Jewish mysteries

 Two issues ought to trouble anyone concerned with Jewish and Israeli history.
One is the development of a stable democracy in Israel, against the background of little or no experience among the country's founders with the politics or government of democratic regimes.
Another is the great disproportion, relative to population, of Jews in just about every field of importance, against a history of being marginal in every society in which they have lived, during much of the biblical period and throughout almost all of the two millennia since then.
We can already hear objection to the first issue, from ideological Know Nothings who insist that Israel is not a democracy. 
"Horse sh*t," as my beloved mother occasionally said when provoked.
The country's democracy is no more imperfect than any other. The Arab minority doesn't measure up to the Jewish majority in many ways, but there is no clear metric to compare it with the minorities of other democracies. On measures of health, Israel's Arabs score better than the American majority, and far better than American minorities.
Moreover, Israel's democracy has withstood challenges of poverty and warfare used elsewhere as excusing departures from orderly and open elections. Since its founding, there have been several waves of mass migration from non-democratic societies, whose individuals have been integrated into the society without upsetting its political stability, 
With that, the rantings of extremists that Israel is not a democracy can go straight to the intellectual garbage, along with other indications of anti-Semitism that may be expressed by the same critics.
The second issue, i.e., Jewish excellence here and overseas, finds its justification in the incidence of Nobel Prize winners, as well as Jewish prominence in commerce, finance, government, the arts, mass communication, and entertainment, with the possible exception of professional sports.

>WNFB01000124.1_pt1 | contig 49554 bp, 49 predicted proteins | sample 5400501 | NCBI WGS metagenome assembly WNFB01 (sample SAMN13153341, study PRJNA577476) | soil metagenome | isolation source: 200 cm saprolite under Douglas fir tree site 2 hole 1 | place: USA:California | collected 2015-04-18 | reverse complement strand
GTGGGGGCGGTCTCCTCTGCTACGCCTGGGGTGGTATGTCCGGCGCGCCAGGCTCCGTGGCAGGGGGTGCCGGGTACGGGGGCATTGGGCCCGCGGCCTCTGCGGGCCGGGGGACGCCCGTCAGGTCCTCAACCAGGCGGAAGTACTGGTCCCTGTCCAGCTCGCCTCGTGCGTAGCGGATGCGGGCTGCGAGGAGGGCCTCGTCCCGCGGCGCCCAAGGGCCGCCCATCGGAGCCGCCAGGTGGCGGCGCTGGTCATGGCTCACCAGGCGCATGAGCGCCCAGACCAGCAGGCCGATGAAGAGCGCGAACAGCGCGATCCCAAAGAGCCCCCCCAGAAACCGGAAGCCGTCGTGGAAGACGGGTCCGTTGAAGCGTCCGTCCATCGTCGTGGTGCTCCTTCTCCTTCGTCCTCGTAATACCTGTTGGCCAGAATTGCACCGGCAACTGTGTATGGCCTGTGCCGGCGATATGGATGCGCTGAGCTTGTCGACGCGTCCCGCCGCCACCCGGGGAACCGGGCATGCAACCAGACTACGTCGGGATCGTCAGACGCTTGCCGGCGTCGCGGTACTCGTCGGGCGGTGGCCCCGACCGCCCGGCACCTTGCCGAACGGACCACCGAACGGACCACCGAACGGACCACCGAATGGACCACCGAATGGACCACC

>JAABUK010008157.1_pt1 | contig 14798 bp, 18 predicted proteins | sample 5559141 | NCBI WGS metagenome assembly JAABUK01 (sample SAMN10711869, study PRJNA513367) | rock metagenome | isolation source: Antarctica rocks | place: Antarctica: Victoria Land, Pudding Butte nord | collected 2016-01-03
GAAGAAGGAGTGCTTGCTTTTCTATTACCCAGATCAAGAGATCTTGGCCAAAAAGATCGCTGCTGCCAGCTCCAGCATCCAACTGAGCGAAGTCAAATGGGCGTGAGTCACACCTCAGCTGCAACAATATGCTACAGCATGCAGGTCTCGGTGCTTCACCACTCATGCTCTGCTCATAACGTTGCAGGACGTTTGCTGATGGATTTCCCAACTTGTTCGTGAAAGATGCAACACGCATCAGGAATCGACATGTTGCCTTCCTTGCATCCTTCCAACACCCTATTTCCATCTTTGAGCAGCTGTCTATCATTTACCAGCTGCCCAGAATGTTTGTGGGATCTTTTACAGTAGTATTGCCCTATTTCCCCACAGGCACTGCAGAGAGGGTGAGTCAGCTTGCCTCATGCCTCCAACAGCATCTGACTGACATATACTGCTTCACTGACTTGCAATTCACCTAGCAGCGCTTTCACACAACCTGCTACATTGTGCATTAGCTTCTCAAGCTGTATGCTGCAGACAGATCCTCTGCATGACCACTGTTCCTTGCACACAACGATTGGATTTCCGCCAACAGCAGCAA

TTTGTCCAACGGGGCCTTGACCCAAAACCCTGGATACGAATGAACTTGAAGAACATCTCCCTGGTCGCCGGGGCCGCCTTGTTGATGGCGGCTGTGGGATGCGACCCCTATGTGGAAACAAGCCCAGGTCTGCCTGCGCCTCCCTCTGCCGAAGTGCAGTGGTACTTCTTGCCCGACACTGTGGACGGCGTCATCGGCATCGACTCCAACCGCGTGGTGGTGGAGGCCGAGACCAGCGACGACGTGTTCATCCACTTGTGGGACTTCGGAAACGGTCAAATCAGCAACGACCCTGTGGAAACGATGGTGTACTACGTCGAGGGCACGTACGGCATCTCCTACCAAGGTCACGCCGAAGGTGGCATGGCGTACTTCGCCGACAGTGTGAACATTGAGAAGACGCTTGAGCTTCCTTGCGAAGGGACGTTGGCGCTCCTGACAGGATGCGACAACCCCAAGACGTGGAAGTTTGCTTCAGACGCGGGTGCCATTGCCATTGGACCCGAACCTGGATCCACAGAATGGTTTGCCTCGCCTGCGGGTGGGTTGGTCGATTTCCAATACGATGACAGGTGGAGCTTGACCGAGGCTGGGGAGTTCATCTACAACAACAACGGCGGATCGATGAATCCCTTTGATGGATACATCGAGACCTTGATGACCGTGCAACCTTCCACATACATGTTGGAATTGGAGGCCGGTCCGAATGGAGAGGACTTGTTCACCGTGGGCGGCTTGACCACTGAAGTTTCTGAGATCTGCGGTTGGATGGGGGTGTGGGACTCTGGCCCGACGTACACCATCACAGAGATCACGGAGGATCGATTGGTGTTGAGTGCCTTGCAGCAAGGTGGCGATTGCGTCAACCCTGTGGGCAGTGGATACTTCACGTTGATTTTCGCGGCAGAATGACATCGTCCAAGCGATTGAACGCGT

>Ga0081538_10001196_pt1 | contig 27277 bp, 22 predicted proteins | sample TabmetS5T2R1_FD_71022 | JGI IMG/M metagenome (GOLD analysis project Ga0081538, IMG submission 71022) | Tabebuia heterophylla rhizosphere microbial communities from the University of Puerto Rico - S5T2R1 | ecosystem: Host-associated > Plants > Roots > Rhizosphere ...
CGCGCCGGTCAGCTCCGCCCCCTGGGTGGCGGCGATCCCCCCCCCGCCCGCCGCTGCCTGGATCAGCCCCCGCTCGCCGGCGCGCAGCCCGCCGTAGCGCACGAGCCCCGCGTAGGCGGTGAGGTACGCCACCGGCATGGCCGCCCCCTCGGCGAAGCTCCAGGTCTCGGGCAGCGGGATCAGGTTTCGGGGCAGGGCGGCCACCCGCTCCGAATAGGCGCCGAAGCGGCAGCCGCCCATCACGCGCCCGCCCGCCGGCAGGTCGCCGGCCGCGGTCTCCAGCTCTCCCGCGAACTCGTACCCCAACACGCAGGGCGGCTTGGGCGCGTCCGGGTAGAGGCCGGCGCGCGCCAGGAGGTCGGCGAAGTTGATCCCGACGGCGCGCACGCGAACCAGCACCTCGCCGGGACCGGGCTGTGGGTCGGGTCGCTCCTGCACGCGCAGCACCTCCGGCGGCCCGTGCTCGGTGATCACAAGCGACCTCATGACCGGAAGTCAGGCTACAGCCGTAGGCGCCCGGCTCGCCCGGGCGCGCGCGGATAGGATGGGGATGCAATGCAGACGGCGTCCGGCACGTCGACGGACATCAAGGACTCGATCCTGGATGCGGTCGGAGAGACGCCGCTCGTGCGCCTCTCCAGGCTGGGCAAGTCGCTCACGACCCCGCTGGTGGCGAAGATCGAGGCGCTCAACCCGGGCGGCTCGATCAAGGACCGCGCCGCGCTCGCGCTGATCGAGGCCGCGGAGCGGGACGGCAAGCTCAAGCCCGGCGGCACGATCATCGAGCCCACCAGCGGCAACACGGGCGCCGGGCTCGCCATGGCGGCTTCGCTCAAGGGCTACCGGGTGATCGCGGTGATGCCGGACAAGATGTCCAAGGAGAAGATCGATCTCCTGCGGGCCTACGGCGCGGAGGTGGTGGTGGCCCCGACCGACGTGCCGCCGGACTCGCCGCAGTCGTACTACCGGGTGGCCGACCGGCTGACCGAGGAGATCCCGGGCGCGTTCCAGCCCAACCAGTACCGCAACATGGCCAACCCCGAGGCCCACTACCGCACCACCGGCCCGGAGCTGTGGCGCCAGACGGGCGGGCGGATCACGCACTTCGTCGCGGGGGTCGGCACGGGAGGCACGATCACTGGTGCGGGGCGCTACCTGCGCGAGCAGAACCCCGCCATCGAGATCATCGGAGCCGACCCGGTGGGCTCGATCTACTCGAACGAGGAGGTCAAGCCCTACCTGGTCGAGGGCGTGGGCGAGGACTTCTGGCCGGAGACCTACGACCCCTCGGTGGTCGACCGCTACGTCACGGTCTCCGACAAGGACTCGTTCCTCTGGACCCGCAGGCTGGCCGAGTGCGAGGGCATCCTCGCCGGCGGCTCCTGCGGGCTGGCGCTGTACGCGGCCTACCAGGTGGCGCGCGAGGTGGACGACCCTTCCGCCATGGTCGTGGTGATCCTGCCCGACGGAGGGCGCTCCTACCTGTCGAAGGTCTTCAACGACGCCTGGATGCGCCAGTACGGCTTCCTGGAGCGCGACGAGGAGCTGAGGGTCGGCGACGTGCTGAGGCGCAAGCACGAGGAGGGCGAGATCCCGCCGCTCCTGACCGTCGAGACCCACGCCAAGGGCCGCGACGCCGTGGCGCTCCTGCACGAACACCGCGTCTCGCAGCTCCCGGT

Jewish excellence began to be apparent in the 19th century. Two of the curious examples were Karl Marx and Benjamin Disraeli, arguably not Jews but the sons of families that had been Jewish. The 20th century was arguably the time of Jewish awakening, associated with mass migration from less free to more free societies, and then the crumbling in western societies of limitations against Jewish access to prestige universities, corporate positions, neighborhoods, and social clubs.
Associated with Jewish prominence has been Israel's success in a number of fields. From a severely strapped economy until sometime in the 1970s the country now appears on the World Bank's list of wealthiest countries. On key indicators of resources per capita, it scores below the median of that list, but along with (some years above and some below) Italy, Spain, the UK, and New Zealand, and well above Greece and Portugal. 
There is no certain or obvious explanation of either Israel's democracy or Jewish prominence. However, it is useful to look at elements that have long marked Jewish culture as bringing us at least partly along the way of an explanation.
One is Jewish education, and another is Jewish openness to dispute.
There are rabbinical stories of Jewish education from the time of Solomon, when the community would support the education of bright boys who were spotted by community leaders in poor families.